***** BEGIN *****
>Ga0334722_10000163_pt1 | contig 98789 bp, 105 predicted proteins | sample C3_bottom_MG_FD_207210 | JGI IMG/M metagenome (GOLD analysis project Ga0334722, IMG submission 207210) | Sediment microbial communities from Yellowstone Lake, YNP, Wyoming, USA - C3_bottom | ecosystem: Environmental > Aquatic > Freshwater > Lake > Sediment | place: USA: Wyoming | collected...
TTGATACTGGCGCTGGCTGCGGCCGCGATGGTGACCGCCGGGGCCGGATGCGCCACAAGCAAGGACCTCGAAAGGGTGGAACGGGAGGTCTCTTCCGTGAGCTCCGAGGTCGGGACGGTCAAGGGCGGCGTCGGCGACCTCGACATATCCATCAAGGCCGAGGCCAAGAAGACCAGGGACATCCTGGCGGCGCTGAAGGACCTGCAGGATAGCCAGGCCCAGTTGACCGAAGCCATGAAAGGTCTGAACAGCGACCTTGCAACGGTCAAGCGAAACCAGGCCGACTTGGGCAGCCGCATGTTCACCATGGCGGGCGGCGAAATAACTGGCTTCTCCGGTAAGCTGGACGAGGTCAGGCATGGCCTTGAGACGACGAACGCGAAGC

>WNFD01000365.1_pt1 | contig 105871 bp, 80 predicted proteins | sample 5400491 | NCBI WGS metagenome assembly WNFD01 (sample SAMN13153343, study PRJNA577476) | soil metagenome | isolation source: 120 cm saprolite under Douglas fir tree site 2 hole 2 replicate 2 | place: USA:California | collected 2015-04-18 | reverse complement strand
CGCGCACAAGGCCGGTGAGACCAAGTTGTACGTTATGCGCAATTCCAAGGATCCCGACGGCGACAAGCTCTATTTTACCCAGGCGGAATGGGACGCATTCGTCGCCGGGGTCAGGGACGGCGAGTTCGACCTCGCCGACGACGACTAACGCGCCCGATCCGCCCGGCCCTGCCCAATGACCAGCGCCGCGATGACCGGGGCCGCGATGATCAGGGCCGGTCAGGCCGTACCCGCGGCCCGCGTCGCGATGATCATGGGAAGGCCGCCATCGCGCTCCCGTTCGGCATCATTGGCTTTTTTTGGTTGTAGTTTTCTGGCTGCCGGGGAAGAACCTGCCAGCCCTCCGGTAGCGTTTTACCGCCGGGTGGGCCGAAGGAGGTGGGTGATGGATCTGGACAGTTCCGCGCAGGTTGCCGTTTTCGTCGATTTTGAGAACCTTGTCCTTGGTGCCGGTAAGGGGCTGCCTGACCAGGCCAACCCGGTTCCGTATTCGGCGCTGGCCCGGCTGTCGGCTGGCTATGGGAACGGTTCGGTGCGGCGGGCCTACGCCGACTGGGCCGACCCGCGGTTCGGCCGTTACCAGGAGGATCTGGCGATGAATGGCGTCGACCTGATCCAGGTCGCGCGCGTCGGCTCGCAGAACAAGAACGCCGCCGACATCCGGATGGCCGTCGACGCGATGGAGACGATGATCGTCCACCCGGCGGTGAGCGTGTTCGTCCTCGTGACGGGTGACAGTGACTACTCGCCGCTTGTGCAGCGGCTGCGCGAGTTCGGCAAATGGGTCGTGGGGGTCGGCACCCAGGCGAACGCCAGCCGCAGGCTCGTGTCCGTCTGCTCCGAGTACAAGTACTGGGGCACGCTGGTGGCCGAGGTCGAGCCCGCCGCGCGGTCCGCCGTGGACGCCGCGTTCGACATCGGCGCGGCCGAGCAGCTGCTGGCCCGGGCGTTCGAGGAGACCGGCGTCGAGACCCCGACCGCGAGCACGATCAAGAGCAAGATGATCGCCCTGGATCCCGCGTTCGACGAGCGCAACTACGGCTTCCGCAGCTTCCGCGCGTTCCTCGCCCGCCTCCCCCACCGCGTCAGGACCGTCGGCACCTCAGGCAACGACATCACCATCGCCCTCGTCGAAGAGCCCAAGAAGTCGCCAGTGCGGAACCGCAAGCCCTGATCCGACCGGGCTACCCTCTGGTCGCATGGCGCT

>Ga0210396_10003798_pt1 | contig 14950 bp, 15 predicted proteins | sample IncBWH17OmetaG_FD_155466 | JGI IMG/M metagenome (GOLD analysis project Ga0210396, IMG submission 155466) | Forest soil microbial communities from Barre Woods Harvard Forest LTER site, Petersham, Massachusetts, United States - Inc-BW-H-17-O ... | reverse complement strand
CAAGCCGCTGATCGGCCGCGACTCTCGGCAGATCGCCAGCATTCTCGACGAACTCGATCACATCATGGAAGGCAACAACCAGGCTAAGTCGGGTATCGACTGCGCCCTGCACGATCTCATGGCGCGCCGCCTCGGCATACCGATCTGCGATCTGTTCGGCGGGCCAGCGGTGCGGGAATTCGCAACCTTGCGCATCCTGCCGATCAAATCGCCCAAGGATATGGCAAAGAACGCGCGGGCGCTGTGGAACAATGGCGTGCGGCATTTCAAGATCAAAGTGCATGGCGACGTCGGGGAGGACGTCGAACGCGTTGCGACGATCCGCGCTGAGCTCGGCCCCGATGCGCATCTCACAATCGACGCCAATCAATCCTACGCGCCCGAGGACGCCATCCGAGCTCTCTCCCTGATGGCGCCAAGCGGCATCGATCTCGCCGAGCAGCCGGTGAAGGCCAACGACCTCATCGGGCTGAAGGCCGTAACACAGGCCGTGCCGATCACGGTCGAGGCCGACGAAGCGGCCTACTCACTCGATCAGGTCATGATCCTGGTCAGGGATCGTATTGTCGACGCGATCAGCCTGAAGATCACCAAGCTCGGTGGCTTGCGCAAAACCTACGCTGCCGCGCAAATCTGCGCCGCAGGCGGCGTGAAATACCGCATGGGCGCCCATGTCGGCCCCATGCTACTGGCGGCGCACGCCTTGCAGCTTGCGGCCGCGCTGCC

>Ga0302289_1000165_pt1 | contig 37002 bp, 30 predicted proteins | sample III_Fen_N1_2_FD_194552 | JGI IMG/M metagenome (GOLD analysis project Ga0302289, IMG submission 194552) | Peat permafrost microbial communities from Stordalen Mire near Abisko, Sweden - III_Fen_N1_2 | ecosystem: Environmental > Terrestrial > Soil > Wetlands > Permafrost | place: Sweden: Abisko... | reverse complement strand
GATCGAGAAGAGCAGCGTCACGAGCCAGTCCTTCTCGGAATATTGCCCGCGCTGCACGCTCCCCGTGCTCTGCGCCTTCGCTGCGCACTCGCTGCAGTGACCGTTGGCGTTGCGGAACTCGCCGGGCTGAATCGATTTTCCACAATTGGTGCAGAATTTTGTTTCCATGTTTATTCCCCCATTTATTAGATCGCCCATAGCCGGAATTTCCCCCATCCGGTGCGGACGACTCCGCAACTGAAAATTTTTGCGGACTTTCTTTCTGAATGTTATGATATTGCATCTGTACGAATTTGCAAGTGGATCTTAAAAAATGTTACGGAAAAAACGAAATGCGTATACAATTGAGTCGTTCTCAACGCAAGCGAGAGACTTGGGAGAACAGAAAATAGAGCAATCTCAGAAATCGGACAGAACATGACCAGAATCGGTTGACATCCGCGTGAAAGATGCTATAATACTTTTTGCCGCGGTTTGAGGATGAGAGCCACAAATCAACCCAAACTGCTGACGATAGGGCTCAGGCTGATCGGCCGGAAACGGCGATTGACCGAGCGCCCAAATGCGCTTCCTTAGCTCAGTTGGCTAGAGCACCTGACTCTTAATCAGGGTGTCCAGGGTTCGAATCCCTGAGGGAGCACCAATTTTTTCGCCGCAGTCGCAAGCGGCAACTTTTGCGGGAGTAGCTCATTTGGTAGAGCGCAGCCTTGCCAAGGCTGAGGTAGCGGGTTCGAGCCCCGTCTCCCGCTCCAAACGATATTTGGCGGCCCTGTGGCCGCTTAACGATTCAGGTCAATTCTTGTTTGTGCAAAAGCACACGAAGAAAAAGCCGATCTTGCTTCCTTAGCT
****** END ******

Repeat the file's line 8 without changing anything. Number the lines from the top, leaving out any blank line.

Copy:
GATCGAGAAGAGCAGCGTCACGAGCCAGTCCTTCTCGGAATATTGCCCGCGCTGCACGCTCCCCGTGCTCTGCGCCTTCGCTGCGCACTCGCTGCAGTGACCGTTGGCGTTGCGGAACTCGCCGGGCTGAATCGATTTTCCACAATTGGTGCAGAATTTTGTTTCCATGTTTATTCCCCCATTTATTAGATCGCCCATAGCCGGAATTTCCCCCATCCGGTGCGGACGACTCCGCAACTGAAAATTTTTGCGGACTTTCTTTCTGAATGTTATGATATTGCATCTGTACGAATTTGCAAGTGGATCTTAAAAAATGTTACGGAAAAAACGAAATGCGTATACAATTGAGTCGTTCTCAACGCAAGCGAGAGACTTGGGAGAACAGAAAATAGAGCAATCTCAGAAATCGGACAGAACATGACCAGAATCGGTTGACATCCGCGTGAAAGATGCTATAATACTTTTTGCCGCGGTTTGAGGATGAGAGCCACAAATCAACCCAAACTGCTGACGATAGGGCTCAGGCTGATCGGCCGGAAACGGCGATTGACCGAGCGCCCAAATGCGCTTCCTTAGCTCAGTTGGCTAGAGCACCTGACTCTTAATCAGGGTGTCCAGGGTTCGAATCCCTGAGGGAGCACCAATTTTTTCGCCGCAGTCGCAAGCGGCAACTTTTGCGGGAGTAGCTCATTTGGTAGAGCGCAGCCTTGCCAAGGCTGAGGTAGCGGGTTCGAGCCCCGTCTCCCGCTCCAAACGATATTTGGCGGCCCTGTGGCCGCTTAACGATTCAGGTCAATTCTTGTTTGTGCAAAAGCACACGAAGAAAAAGCCGATCTTGCTTCCTTAGCT